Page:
What’s so bad about Weird Al’s “Word Crimes”?

So Weird Al Yankovic is back. To completely lift the words of my brilliant friend Stoo, “you remember Weird Al, right? He was last popular around the same time as nothing at all, ever”. On Tuesday night, I watched his second video-a-day offering (following Monday’s ‘Tacky’, a daft but vaguely entertaining ditty to the tune of Pharrell’s ‘Happy’). Called ‘Word Crimes’, it’s set to the tune of omnipresent twat-anthem Blurred Lines by Robin Thicke, and is a lighthearted riff on the mistakes people make in written and spoken language. OR IS IT? (Clue: it isn’t.)

As soon as I read that blurb, I inwardly sighed. Then as I watched it, I outwardly sighed. A lot. I knew within hours it would be a viral hit with the ~liberal educated Internet crowd~ (of which I am one, I hasten to add), and was proved right when I opened Facebook this morning and several friends had shared it and sung its praises.

Don’t get me wrong, some of the wordplay is solid (rhyming “educate ya” and “nomenclature” definitely raised a smile) and god knows I’d rather listen to a less sexually predatory version of that song (“You would not use ‘it’s’ in this place” was slightly more palatable on the ears than “You the hottest bitch in this place”.) But it’s gross. It sums up everything that’s wrong with the current ~liberal educated Internet crowd’s~ habit of mobilising themselves as some kind of Language Army, taking down anybody who doesn’t conform to one particular type of English in order to cleanse the human race of morons and half-wits (read: to mutually pat each other on the back and bask in their collective superiority complex).

inb4 “Oh GOD you’re such a killjoy” – maybe I am. But this isn’t just some random video. This is going viral, will be watched by millions, and will inevitably be used for months to come by pedants to try and validate their weird obsession with making people feel bad about themselves.

English is the second most-spoken language in the world, behind Mandarin. It’s also the most-spoken second language in the world, and while totals are near-impossible to estimate, it’s probably reaching the point where almost a billion people speak some kind of English to some degree of fluency. A seventh of the population of Earth. That’s pretty cool (if you don’t think too much about the fact that it’s mostly because of colonialism/general douchebaggery that this is the state of affairs), and it’s pretty sweet that so many people can communicate with this one language. The language being spoken in so many places inevitably means it’s going to change. Language changes constantly; that’s just a fact of life, inevitable, and most definitely not negative. There’s a chance, owing to the vastness of its number of speakers, combined with the near-instant communication a huge number of us have access to and the dominance and reach of English language media, that these changes will be accelerated, and have been over the last few decades.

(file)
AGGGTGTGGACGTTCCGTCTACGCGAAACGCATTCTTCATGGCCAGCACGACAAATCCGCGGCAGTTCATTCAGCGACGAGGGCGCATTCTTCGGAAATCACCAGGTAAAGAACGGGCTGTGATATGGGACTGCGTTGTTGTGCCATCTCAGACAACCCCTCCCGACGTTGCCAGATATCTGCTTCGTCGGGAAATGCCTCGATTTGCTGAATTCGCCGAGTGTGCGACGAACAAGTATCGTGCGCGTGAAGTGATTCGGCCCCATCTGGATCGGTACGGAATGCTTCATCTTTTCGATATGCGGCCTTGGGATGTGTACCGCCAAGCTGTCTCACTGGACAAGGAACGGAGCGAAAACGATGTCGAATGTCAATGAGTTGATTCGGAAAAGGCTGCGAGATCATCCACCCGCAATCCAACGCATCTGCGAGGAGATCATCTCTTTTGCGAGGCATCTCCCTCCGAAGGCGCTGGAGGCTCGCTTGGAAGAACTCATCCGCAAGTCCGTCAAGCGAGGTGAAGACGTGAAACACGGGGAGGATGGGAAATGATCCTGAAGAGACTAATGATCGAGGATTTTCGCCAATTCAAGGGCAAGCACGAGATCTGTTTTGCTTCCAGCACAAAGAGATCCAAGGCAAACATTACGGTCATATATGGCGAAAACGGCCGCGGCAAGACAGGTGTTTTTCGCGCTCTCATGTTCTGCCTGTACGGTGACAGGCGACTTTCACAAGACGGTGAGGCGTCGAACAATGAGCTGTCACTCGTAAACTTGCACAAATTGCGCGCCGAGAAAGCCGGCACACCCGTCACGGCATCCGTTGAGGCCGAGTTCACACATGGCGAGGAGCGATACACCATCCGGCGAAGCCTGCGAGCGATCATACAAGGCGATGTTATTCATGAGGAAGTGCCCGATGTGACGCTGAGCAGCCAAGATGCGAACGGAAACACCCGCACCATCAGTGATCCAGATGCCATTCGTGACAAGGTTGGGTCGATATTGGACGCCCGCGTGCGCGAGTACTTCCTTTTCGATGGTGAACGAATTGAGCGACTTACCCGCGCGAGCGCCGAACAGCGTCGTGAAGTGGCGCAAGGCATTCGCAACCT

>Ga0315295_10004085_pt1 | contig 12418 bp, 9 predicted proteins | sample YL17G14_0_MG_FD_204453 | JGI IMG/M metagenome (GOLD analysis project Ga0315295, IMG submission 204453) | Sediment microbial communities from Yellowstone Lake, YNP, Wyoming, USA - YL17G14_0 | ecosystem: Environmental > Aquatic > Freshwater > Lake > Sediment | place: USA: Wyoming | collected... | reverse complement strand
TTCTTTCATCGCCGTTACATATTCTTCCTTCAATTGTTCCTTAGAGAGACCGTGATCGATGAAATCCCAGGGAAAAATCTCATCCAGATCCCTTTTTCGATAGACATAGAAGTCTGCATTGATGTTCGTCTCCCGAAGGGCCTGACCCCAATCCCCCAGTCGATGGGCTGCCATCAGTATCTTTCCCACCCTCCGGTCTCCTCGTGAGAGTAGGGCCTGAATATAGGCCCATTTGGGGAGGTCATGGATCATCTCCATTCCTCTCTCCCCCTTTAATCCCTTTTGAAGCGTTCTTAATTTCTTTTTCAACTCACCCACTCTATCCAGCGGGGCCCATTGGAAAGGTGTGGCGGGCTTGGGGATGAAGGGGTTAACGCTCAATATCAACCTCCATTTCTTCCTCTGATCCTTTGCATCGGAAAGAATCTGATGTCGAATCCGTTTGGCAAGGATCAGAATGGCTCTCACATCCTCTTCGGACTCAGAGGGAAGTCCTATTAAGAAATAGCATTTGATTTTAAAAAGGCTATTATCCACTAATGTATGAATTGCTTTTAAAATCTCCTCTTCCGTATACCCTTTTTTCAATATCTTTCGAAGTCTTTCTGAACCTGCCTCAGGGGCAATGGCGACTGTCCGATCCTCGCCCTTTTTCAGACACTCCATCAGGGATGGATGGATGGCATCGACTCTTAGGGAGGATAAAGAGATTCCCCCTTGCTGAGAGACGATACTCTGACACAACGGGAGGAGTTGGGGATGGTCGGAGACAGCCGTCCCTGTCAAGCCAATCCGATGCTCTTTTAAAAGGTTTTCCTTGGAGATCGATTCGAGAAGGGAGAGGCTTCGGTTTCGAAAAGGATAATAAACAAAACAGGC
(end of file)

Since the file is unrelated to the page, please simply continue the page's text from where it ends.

Now, I don’t know if you’ve noticed this, but society hasn’t collapsed in on itself just yet. As the English language has spread and changed; as we’ve introduced thousands of new words; as some of us have started using “was like” instead of “said” as a quotative; as people have occasionally spelt words with numbers in emails and text messages; as second person indirect pronoun “whom” has started to be used less often — the world has not spontaneously imploded or been sucked into the cavernous mouth of a hell-demon. Also, we can still communicate as effectively as ever.

And, funnily enough, hundreds of years ago when English lost its case inflection system, and the pronouns “thee” and “thou” (leaving “you” to act as both singular and plural second person signifier), and when the Great Vowel Shift caused (among other things) the word “night” to change from ‘nikt’ to ‘nayt’, we also didn’t spontaneously combust. In fact, we continued progressing to a society that now has stuff like 3D printed organs and peanut butter cup ice cream. Changes in language don’t mean that we as an English-speaking population will grind to a halt due to being unable to successfully communicate with each other. It just doesn’t. We adapt to the changes (even if that means a couple of instances of minor miscommunication, which are easily overcome) and then we carry on our merry way(s).

It’s natural to fear and reject the unfamiliar, I get that. But it’s only since the formalisation of arbitrary grammar rules and regulations that deviating from this perceived norm has resulted in pointing fingers and accusations of being “raised in a sewer”. Until the 17th Century (ish), without a formal way of printing language and very little in the way of transport, English was spoken differently in different places with no real bother. Then BAM, industrialisation. Trains! Roads! A conscious class system! At some point, those in the South East (London-based, mostly) decided that the way they spoke was the proper way. And, having the money and facilities open to them, decided to write books to that effect, books that ended up in schools and which still inform English language teaching to this day. Now, this isn’t in itself a completely terrible thing. Language teaching is good, it gives people a tool for communication, etc. etc.